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The following Mistakes are chargeable on the Editor only.
VOL. III. 18. Note 3. for Campaspe 1591, read, 1584. 452. Note
for, Cyril Turner's All's loft by Luft, resd, Rowley's All's loft &c.
VOL. V. 296. Note 8. for, Shirley's March &c. read, Rofwley's Watch &c. 347. Note 4. for Sir y Grelhani, reayl, Sir T. Greidan. 568. End of Note 9. for Dryden, read, Waller.
VOL. VI. 560. For, Melancholy Lover, read, Lover's Melancholy.
Vol. VII. 4. Note 3. As the date of the Mirrour for Magistrateas for, 1587,
VOL. VIII. 142. In Note 6. for, B. and Fletcher, read only, Fletcher.
VOL. X 219. Note 9. For, Heywood's Jew of Malta, read, Marlowe'sa
DIRECTIONS to the BINDER.
The large Head of Shaketpeare, to face the title-page to Vol. I.
The small Head of Shakespeare (marked by mistake N°. 3.) to face his will ; i. e. to front p. 196 of the Prefaces.
The Fac-simile, to front the printed signature to Shakespeare's will ; i. e. p. 200.
The Morris-darcers, to be folded in at the end of K. Henry IV. P. I. Vol. V. and not P. II. as marked by mistake.
The two Heads, and the Fac-fimile, are to be cut down to 8vo. fize.
Persons Reprefented *.
Alonso, king of Naples.
Miranda, daughter to Prospero.
Other spirits attending on Prospero.
SCENE, the fea, with a ship; afterwards an ux
This enumeration of persons is taken from the Folio 1623.
A CT I.
On a sip at sea.
A tempestuous noise of thunder and lightning heard.
Enter a Ship-master and a Boatswain *.
Maft. Tempeft.] The Tempest and The Midsummer's Night's Dream; are the nobleit efforts of that sublime and amazing imagination peculiar to Shakespeare, which foars above the bounds of nature without forsaking sense: or, more properly, carries nature along with him beyond her established limits. Fletcher seems particularly to have admired these two plays, and hath wrote iwo in imitation of thein, The Sea Voyage and The Faithful Shepherdess. But when he presumes to break a lance with Shakespeare, and write in emulation of him, as he does in The False One, which is the rival of Anthony and Cleopa. tra, he is not so successful. After him, fir John Suckling and Milton catched the brightest fire of their imagination from these two plays; which shines fantastically indeed in The Goblins, but much more nobly and serenely in The Mask at Ludlow-Cafle.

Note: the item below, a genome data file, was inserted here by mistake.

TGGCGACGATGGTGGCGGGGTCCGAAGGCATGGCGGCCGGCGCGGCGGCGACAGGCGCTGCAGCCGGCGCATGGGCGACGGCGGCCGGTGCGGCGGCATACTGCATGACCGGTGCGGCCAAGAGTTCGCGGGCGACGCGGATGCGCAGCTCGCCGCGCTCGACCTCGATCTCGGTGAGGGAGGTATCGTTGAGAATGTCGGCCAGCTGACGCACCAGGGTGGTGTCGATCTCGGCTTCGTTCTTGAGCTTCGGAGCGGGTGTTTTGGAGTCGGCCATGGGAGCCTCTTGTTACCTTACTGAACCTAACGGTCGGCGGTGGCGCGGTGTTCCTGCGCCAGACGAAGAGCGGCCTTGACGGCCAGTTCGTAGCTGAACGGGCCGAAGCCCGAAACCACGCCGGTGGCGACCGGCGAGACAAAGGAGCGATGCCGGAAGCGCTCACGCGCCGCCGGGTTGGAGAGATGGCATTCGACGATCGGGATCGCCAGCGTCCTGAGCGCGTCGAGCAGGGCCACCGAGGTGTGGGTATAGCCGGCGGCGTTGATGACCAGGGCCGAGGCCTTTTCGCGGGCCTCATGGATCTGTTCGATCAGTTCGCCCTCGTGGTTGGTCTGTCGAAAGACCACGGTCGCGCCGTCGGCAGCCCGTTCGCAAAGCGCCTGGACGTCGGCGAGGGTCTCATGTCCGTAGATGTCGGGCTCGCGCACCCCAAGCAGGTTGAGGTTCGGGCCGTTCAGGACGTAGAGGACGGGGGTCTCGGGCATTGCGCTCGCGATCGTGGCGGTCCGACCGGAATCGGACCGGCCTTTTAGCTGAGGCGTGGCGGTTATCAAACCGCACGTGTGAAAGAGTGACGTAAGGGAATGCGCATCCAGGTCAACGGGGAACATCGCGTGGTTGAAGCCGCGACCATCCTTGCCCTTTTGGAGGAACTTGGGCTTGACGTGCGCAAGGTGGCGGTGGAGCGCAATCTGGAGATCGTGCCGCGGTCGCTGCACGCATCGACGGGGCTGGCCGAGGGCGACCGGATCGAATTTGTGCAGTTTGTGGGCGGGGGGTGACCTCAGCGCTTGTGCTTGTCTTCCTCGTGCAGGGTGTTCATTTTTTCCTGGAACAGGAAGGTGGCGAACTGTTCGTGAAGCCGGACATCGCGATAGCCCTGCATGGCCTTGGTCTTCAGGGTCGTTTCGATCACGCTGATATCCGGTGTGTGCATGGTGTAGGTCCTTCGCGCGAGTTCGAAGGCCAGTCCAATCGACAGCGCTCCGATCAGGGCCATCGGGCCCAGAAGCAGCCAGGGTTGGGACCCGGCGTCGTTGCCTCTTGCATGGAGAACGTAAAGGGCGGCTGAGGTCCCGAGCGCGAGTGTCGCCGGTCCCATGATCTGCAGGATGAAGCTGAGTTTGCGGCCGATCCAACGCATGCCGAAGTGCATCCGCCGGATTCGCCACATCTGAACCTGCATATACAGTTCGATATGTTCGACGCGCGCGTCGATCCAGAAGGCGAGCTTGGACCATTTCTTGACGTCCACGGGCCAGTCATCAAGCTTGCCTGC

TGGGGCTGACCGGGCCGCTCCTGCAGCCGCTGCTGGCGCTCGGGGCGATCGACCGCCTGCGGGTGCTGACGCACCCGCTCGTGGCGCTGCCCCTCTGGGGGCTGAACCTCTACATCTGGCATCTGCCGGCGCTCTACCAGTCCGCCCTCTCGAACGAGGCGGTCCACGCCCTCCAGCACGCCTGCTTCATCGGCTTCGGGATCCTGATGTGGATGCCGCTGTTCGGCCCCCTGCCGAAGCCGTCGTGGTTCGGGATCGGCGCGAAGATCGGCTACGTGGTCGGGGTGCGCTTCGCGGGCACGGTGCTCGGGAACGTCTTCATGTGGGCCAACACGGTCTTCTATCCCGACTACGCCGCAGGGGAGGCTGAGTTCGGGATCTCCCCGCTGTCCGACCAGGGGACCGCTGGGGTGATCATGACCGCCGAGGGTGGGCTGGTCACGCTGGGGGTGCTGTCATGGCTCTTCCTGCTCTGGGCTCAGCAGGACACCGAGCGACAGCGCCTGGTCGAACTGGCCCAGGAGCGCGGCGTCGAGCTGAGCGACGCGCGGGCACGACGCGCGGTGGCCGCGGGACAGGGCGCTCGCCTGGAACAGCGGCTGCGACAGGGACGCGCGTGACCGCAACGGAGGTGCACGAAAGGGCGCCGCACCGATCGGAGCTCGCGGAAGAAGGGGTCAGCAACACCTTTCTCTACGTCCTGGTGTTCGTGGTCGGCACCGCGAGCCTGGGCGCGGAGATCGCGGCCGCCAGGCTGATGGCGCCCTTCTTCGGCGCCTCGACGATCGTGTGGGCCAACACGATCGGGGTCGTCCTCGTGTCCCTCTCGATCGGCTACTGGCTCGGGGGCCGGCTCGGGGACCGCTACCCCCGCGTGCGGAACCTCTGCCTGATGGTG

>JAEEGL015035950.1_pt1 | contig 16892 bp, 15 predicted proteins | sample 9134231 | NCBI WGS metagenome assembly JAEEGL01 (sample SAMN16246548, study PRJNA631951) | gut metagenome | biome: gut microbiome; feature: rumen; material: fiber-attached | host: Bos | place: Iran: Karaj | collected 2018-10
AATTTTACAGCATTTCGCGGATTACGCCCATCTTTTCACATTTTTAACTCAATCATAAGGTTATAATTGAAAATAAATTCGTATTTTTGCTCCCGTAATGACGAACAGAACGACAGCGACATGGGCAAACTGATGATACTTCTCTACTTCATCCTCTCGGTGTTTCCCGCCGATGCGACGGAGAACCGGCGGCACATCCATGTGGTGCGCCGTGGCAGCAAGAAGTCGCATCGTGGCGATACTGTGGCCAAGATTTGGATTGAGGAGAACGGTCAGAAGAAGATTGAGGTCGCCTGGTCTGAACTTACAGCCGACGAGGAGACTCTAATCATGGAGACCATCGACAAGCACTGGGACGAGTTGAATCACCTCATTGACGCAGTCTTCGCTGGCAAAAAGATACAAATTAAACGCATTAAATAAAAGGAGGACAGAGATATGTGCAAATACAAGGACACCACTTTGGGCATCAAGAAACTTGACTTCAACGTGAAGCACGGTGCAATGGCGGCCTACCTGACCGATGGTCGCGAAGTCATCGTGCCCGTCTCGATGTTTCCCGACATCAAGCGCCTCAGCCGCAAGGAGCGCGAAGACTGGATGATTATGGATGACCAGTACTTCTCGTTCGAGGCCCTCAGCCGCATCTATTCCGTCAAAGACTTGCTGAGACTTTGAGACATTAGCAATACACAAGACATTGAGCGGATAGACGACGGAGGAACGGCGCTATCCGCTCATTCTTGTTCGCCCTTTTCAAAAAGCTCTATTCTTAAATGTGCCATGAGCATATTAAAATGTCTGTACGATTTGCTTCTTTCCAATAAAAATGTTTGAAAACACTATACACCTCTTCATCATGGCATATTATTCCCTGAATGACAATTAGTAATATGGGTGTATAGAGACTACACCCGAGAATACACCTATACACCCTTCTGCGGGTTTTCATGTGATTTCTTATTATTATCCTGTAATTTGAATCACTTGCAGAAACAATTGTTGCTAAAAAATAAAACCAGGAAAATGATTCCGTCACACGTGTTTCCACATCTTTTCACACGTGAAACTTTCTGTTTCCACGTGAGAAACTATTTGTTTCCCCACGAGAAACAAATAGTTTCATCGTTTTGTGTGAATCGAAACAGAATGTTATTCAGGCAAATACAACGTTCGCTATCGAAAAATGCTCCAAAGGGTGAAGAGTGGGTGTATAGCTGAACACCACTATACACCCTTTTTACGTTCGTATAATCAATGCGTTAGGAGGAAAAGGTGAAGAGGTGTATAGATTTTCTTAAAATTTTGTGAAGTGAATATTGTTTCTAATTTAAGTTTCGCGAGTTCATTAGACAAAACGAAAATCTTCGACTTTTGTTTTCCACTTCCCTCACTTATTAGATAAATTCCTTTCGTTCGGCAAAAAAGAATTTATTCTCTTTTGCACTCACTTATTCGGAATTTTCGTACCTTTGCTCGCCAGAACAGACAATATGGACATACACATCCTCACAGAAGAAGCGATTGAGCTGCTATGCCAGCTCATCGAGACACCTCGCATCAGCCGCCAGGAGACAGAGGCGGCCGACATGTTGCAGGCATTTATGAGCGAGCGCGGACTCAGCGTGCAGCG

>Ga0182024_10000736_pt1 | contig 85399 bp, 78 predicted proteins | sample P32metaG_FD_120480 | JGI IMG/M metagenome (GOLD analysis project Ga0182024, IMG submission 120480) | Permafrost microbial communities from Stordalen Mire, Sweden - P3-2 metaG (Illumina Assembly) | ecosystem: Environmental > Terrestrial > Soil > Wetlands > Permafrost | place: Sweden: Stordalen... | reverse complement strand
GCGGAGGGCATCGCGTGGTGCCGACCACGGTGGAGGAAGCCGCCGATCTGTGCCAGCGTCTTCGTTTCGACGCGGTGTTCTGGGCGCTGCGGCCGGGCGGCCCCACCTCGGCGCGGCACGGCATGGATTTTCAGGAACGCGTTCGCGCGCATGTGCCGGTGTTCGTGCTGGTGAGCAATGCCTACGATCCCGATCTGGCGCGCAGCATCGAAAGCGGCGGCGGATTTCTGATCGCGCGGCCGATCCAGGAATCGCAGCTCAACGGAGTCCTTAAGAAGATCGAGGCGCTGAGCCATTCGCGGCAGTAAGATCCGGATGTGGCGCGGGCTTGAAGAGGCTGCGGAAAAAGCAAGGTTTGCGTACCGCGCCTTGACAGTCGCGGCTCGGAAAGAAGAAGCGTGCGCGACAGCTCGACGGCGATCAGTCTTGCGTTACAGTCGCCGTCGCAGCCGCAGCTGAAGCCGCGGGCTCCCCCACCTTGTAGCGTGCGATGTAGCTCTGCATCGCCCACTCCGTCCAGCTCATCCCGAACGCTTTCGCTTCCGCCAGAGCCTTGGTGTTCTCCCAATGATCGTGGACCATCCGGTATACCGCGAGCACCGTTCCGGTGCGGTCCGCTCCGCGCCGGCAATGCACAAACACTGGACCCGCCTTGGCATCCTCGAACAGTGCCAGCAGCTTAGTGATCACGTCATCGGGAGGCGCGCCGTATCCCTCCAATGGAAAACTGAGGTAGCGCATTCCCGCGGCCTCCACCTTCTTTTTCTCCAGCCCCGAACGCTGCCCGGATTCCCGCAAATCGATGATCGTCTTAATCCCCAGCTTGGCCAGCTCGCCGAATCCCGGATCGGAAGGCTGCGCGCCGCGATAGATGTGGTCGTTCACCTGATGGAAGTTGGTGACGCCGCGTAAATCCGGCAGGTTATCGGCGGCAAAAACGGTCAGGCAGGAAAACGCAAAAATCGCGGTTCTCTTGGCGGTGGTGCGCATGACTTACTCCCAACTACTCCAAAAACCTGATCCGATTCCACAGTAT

No one has been hitherto lucky enough to discover the romance on which Shakespeare may be supposed to have founded this play, the beauties of which could not secure it from the criticisin of Ben Jonson, whose malignity appears to have been more than equal to his wit. In the induction to Bartholomeru Fair, he says : “ If there be never a servant monfter in the “ fair, who can help it, nor a nést of antiques? He is loth to " make nature afraid in his plays, like those that beget Tales,
Tempests, and such like drolleries.” Steevens.
Mr. Theobald tells us, that the Tempelt must have been writ. ten after 1609, because the Bermuda itlands, which are menB 2
Maft. Good : Speak to the mariners :-} fall to's yarely, or we run ourselves aground : bestir, bestir.
tioned in it, were unknown to the English until that year; but this is a mistake. He might have seen in Hackluyt, 160c, folio, a description of Bermuda, by Henry May, who was shipwrecked there in 1593.
It was however one of our author's last works. In 1598 he played a part in the original Every Man in his Humour. 'Two of the characters are Prospero and Stephano. Here Ben Jonson taught him the pronunciation of the latter word, which is always right in the Tempeft.
“ Is not this Stephano, my drunken butler?" And always wrong in his earlier play, the Merchant of Venice, which had been on the stage at least two or three years before its publication in 1600.
“ My friend Stephano, fignify, I pray you," &c.
So little did a late editor know of his author, when he idly supposed his fchool literature might perhaps have been los by the dilipation of youth, or the buly scenes of publick lite ! See a Note on The cloud-capt Towers, &c. aet III. STEEVENS.
2 In this naval dialogue, perhaps the first example of failor's language exhibited on the stage, there are, as I have been told by a skilful navigator, some inaccuracies and contradictory ora ders. JOHNSON.
3-fall to’t yarela, —- ) i. e. Readily, nimbly. Our author is frequent in his use of this word. So in Decker's Satiromafiix.
They'll make his muse as yare as a tumbler.” Steevens. Here it is applied as a sea-term, and in other parts of the scene. So he uses the adjective, act V. sc. v. «Our ship is tight and yare.” And in one of the Henries, “ yare are our
To this day the sailors say, “ fit yare to the helm." Again in Anton. and Cleop. II. iii. “ The tackles parely frame the office.” It occurs in its general acceptation, in Robert of Gloster's Chronicle; where Edward the Confeflor receives from two pilgrims the notice of his approaching death, edit
. Hearne, vol. I. p. 348. In consequence of this unexpected admonition, fays the chronicler,
" His gold he delde to pouere men, and made his bernes bare, " And his treforie al to gode, and to God hym made at gare.